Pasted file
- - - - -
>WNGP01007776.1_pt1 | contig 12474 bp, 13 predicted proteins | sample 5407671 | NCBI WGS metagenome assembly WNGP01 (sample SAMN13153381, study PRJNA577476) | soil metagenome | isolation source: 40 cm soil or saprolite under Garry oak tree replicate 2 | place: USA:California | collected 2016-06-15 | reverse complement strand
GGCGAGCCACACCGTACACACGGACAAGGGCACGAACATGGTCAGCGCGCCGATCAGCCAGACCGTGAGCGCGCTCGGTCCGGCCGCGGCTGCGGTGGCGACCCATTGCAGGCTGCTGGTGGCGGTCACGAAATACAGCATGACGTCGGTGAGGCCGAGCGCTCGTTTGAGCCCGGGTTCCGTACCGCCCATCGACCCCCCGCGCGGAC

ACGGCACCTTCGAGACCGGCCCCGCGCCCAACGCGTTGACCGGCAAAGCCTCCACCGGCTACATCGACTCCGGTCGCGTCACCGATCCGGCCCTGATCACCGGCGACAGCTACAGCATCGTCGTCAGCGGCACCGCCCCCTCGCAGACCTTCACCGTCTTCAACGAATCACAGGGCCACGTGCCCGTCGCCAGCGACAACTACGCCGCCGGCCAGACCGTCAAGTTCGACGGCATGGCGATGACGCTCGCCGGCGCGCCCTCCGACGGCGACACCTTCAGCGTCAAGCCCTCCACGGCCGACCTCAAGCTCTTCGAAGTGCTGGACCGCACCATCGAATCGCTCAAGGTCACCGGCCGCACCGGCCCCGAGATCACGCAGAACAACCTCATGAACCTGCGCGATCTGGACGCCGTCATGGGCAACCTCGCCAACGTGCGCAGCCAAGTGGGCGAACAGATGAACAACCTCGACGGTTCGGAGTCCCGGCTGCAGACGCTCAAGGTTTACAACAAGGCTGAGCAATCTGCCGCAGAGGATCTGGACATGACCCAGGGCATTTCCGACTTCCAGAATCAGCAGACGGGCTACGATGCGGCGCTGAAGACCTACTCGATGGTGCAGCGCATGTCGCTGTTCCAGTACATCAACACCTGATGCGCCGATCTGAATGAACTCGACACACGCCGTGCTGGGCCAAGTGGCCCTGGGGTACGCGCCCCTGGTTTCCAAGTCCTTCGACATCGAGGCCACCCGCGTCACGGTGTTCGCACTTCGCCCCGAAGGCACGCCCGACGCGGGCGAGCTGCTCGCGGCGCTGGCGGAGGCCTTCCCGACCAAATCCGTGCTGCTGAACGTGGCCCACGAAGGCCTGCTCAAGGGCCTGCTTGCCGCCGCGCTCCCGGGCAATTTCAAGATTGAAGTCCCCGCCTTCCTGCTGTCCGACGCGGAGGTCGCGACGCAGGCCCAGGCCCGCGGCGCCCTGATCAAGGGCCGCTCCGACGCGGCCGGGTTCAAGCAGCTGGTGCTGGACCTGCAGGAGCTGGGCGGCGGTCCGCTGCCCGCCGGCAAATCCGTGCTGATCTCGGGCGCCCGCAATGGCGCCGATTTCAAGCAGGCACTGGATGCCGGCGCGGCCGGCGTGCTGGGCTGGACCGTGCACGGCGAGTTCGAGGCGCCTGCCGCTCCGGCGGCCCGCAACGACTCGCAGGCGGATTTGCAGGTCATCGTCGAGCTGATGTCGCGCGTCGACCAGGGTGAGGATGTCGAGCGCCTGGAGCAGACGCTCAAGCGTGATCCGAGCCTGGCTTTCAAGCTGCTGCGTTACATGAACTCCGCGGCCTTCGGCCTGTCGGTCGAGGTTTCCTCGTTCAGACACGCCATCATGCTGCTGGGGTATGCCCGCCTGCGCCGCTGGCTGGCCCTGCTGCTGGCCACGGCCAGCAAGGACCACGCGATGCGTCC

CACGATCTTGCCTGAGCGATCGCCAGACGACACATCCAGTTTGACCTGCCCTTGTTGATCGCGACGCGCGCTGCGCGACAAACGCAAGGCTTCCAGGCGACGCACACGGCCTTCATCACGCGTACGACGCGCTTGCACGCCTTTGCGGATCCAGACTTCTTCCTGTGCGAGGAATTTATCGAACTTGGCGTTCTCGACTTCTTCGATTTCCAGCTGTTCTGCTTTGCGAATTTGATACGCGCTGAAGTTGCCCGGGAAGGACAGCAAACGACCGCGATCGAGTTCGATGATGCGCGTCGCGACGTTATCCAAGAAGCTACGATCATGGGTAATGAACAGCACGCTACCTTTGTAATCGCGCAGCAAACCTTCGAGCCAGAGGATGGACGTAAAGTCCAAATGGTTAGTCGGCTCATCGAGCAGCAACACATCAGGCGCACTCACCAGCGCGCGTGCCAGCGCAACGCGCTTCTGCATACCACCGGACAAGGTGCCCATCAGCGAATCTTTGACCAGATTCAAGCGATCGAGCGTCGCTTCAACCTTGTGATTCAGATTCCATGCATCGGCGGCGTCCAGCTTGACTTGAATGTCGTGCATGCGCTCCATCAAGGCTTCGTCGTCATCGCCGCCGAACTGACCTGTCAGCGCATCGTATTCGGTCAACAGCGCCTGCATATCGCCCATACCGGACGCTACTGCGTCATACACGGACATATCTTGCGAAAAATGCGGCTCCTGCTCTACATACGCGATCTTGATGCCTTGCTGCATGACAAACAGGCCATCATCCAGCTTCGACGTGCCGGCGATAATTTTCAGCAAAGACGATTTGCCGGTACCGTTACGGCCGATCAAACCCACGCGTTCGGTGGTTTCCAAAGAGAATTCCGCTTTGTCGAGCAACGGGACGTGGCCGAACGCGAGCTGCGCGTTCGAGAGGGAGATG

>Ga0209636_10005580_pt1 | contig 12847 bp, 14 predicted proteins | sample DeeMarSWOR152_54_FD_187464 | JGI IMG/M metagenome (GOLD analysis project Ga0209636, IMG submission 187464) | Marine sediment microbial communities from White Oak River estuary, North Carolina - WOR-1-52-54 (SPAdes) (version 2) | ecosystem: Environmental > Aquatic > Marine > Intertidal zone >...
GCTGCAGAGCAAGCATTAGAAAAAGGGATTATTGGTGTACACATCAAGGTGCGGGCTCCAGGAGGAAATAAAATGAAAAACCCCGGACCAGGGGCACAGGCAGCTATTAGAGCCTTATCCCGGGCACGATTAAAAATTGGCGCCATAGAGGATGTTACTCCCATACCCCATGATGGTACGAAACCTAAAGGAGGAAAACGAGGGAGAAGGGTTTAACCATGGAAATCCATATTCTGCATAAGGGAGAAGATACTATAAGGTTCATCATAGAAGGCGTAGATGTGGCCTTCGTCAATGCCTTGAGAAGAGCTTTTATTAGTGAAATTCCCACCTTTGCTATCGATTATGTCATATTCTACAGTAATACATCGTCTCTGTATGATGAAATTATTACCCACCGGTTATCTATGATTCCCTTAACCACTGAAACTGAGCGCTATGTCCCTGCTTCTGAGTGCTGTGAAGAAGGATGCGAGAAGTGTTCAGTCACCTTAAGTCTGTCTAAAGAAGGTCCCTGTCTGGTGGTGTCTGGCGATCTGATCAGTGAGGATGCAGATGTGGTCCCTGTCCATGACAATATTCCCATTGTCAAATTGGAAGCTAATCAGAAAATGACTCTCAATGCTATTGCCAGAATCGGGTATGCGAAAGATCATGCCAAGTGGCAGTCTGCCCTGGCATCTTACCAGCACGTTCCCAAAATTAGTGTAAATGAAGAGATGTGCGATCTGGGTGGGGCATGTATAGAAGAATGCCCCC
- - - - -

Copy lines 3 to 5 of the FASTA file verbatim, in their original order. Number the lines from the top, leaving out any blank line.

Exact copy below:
ACGGCACCTTCGAGACCGGCCCCGCGCCCAACGCGTTGACCGGCAAAGCCTCCACCGGCTACATCGACTCCGGTCGCGTCACCGATCCGGCCCTGATCACCGGCGACAGCTACAGCATCGTCGTCAGCGGCACCGCCCCCTCGCAGACCTTCACCGTCTTCAACGAATCACAGGGCCACGTGCCCGTCGCCAGCGACAACTACGCCGCCGGCCAGACCGTCAAGTTCGACGGCATGGCGATGACGCTCGCCGGCGCGCCCTCCGACGGCGACACCTTCAGCGTCAAGCCCTCCACGGCCGACCTCAAGCTCTTCGAAGTGCTGGACCGCACCATCGAATCGCTCAAGGTCACCGGCCGCACCGGCCCCGAGATCACGCAGAACAACCTCATGAACCTGCGCGATCTGGACGCCGTCATGGGCAACCTCGCCAACGTGCGCAGCCAAGTGGGCGAACAGATGAACAACCTCGACGGTTCGGAGTCCCGGCTGCAGACGCTCAAGGTTTACAACAAGGCTGAGCAATCTGCCGCAGAGGATCTGGACATGACCCAGGGCATTTCCGACTTCCAGAATCAGCAGACGGGCTACGATGCGGCGCTGAAGACCTACTCGATGGTGCAGCGCATGTCGCTGTTCCAGTACATCAACACCTGATGCGCCGATCTGAATGAACTCGACACACGCCGTGCTGGGCCAAGTGGCCCTGGGGTACGCGCCCCTGGTTTCCAAGTCCTTCGACATCGAGGCCACCCGCGTCACGGTGTTCGCACTTCGCCCCGAAGGCACGCCCGACGCGGGCGAGCTGCTCGCGGCGCTGGCGGAGGCCTTCCCGACCAAATCCGTGCTGCTGAACGTGGCCCACGAAGGCCTGCTCAAGGGCCTGCTTGCCGCCGCGCTCCCGGGCAATTTCAAGATTGAAGTCCCCGCCTTCCTGCTGTCCGACGCGGAGGTCGCGACGCAGGCCCAGGCCCGCGGCGCCCTGATCAAGGGCCGCTCCGACGCGGCCGGGTTCAAGCAGCTGGTGCTGGACCTGCAGGAGCTGGGCGGCGGTCCGCTGCCCGCCGGCAAATCCGTGCTGATCTCGGGCGCCCGCAATGGCGCCGATTTCAAGCAGGCACTGGATGCCGGCGCGGCCGGCGTGCTGGGCTGGACCGTGCACGGCGAGTTCGAGGCGCCTGCCGCTCCGGCGGCCCGCAACGACTCGCAGGCGGATTTGCAGGTCATCGTCGAGCTGATGTCGCGCGTCGACCAGGGTGAGGATGTCGAGCGCCTGGAGCAGACGCTCAAGCGTGATCCGAGCCTGGCTTTCAAGCTGCTGCGTTACATGAACTCCGCGGCCTTCGGCCTGTCGGTCGAGGTTTCCTCGTTCAGACACGCCATCATGCTGCTGGGGTATGCCCGCCTGCGCCGCTGGCTGGCCCTGCTGCTGGCCACGGCCAGCAAGGACCACGCGATGCGTCC

CACGATCTTGCCTGAGCGATCGCCAGACGACACATCCAGTTTGACCTGCCCTTGTTGATCGCGACGCGCGCTGCGCGACAAACGCAAGGCTTCCAGGCGACGCACACGGCCTTCATCACGCGTACGACGCGCTTGCACGCCTTTGCGGATCCAGACTTCTTCCTGTGCGAGGAATTTATCGAACTTGGCGTTCTCGACTTCTTCGATTTCCAGCTGTTCTGCTTTGCGAATTTGATACGCGCTGAAGTTGCCCGGGAAGGACAGCAAACGACCGCGATCGAGTTCGATGATGCGCGTCGCGACGTTATCCAAGAAGCTACGATCATGGGTAATGAACAGCACGCTACCTTTGTAATCGCGCAGCAAACCTTCGAGCCAGAGGATGGACGTAAAGTCCAAATGGTTAGTCGGCTCATCGAGCAGCAACACATCAGGCGCACTCACCAGCGCGCGTGCCAGCGCAACGCGCTTCTGCATACCACCGGACAAGGTGCCCATCAGCGAATCTTTGACCAGATTCAAGCGATCGAGCGTCGCTTCAACCTTGTGATTCAGATTCCATGCATCGGCGGCGTCCAGCTTGACTTGAATGTCGTGCATGCGCTCCATCAAGGCTTCGTCGTCATCGCCGCCGAACTGACCTGTCAGCGCATCGTATTCGGTCAACAGCGCCTGCATATCGCCCATACCGGACGCTACTGCGTCATACACGGACATATCTTGCGAAAAATGCGGCTCCTGCTCTACATACGCGATCTTGATGCCTTGCTGCATGACAAACAGGCCATCATCCAGCTTCGACGTGCCGGCGATAATTTTCAGCAAAGACGATTTGCCGGTACCGTTACGGCCGATCAAACCCACGCGTTCGGTGGTTTCCAAAGAGAATTCCGCTTTGTCGAGCAACGGGACGTGGCCGAACGCGAGCTGCGCGTTCGAGAGGGAGATG

>Ga0209636_10005580_pt1 | contig 12847 bp, 14 predicted proteins | sample DeeMarSWOR152_54_FD_187464 | JGI IMG/M metagenome (GOLD analysis project Ga0209636, IMG submission 187464) | Marine sediment microbial communities from White Oak River estuary, North Carolina - WOR-1-52-54 (SPAdes) (version 2) | ecosystem: Environmental > Aquatic > Marine > Intertidal zone >...